US technology giant Google has demonstrated a current prototype of its modular smartphone Project Ara and announced it will begin shipping developer editions later this year. The company made the announcement at its Google I/O 2016 annual developer conference, where it also said it planned to have a consumer model of Ara on sale in 2017. The modular phone is designed to have a longer lifespan than current products on the market, because its hardware can be easily changed and updated. Third-party designers are now being invited to contribute hardware modules to the platform, using the developer edition of the phone that is due to ship in autumn of 2016.
A new website and video showcases the finalised Project Ara being used for functions varying from recording music to tracking a run or taking photos. The video shows how Project Ara’s blocks can be easily unclipped from the phone’s base – which has room for six modules – and swapped for alternative ones, like new camera lenses. These modules can be slid into any slot on the phone, which is powered by new Greybus software that promises “instantaneous connections, power efficiency and data-transfer rates of up to 11.9Gbps”. The Ara frame contains the phone’s core, immovable functions – CPU, GPU, antennas, sensors, battery and display – creating more room for developers to include hardware in modules.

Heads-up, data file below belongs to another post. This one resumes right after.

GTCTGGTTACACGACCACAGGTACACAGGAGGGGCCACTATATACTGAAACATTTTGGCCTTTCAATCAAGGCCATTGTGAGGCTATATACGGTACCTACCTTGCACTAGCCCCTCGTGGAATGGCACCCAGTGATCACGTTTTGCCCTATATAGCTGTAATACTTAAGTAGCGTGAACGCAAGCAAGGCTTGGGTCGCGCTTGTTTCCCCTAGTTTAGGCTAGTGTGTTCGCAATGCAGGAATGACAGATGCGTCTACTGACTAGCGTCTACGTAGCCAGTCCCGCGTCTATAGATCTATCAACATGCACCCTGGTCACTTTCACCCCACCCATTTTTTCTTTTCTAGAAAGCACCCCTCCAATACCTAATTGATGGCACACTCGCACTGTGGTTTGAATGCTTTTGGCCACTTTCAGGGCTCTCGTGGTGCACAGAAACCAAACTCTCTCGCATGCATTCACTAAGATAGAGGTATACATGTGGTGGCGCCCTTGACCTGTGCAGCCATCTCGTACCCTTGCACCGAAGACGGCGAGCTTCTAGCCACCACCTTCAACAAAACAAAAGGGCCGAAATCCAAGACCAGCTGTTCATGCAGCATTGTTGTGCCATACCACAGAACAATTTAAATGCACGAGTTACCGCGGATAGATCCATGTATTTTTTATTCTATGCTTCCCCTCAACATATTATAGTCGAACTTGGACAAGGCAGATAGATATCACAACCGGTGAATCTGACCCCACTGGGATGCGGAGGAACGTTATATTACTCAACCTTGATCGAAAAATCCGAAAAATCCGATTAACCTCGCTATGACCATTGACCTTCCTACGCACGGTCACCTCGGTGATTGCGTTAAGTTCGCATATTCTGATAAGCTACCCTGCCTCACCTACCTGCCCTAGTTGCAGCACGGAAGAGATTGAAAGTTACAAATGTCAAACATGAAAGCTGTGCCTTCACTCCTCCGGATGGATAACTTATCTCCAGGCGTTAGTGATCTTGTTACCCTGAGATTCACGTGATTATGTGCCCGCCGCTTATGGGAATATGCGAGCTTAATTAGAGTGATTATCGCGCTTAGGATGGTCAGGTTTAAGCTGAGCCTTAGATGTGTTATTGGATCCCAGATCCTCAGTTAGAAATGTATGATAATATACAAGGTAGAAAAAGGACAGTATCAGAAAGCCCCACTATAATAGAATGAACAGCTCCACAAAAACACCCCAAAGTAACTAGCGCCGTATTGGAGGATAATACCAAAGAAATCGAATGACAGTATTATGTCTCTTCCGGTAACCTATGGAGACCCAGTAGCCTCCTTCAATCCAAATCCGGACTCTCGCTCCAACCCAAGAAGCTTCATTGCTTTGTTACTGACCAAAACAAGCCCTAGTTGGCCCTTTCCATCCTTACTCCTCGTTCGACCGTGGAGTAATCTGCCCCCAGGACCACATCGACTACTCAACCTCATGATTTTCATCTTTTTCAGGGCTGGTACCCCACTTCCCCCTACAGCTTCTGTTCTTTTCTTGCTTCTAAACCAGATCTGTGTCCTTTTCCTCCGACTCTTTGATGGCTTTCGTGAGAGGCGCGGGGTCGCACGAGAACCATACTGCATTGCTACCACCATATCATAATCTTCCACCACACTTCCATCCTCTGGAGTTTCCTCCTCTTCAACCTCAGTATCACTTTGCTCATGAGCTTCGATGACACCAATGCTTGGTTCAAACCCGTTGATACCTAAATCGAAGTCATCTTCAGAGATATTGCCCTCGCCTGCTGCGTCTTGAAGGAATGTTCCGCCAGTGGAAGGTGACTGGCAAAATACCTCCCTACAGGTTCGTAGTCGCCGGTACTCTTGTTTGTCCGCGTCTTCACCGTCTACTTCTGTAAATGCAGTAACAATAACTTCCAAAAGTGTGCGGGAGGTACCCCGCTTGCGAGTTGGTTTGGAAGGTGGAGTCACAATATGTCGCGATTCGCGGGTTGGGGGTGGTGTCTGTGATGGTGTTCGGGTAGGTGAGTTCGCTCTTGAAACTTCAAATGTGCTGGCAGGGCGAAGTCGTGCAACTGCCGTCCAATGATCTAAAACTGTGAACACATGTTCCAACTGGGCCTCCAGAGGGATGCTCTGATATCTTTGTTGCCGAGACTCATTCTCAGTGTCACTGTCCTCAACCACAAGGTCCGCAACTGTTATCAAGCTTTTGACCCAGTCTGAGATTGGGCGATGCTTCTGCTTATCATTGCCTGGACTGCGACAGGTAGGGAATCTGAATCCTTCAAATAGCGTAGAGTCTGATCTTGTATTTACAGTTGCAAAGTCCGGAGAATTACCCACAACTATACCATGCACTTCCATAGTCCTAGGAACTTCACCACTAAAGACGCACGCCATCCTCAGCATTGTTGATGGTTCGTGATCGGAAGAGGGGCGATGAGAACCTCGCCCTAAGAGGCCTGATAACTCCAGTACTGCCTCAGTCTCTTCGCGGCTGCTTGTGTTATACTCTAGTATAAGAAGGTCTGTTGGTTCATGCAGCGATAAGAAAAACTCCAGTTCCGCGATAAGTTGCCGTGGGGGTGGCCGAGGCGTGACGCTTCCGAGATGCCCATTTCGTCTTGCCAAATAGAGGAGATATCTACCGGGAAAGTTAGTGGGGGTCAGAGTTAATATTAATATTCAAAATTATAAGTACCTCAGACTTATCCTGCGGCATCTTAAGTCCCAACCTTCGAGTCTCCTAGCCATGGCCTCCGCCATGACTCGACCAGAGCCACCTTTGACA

These modules are held in place with latches and connectors and have been designed to remain compatible with future generations of the phone. Project Ara started out life as a concept for a modular phone designed by Eindhoven graduate Dave Hakkens. The designer teamed up with then Google-owned communications company Motorola in 2013 to bring the idea to life, with Google unveiling a fresh prototype of the modular smartphone at the start of 2015.
The possibility of external developers being able to contribute their own modules spiked designers’ interests, with San Francisco studio Lapka creating a set of seven conceptual health blocks that could fit onto the phone to track everything from air quality to heart rate. According to the Project Ara site, Google plans to ship developer editions of the smartphone from autumn 2016, with a consumer version to follow in 2017.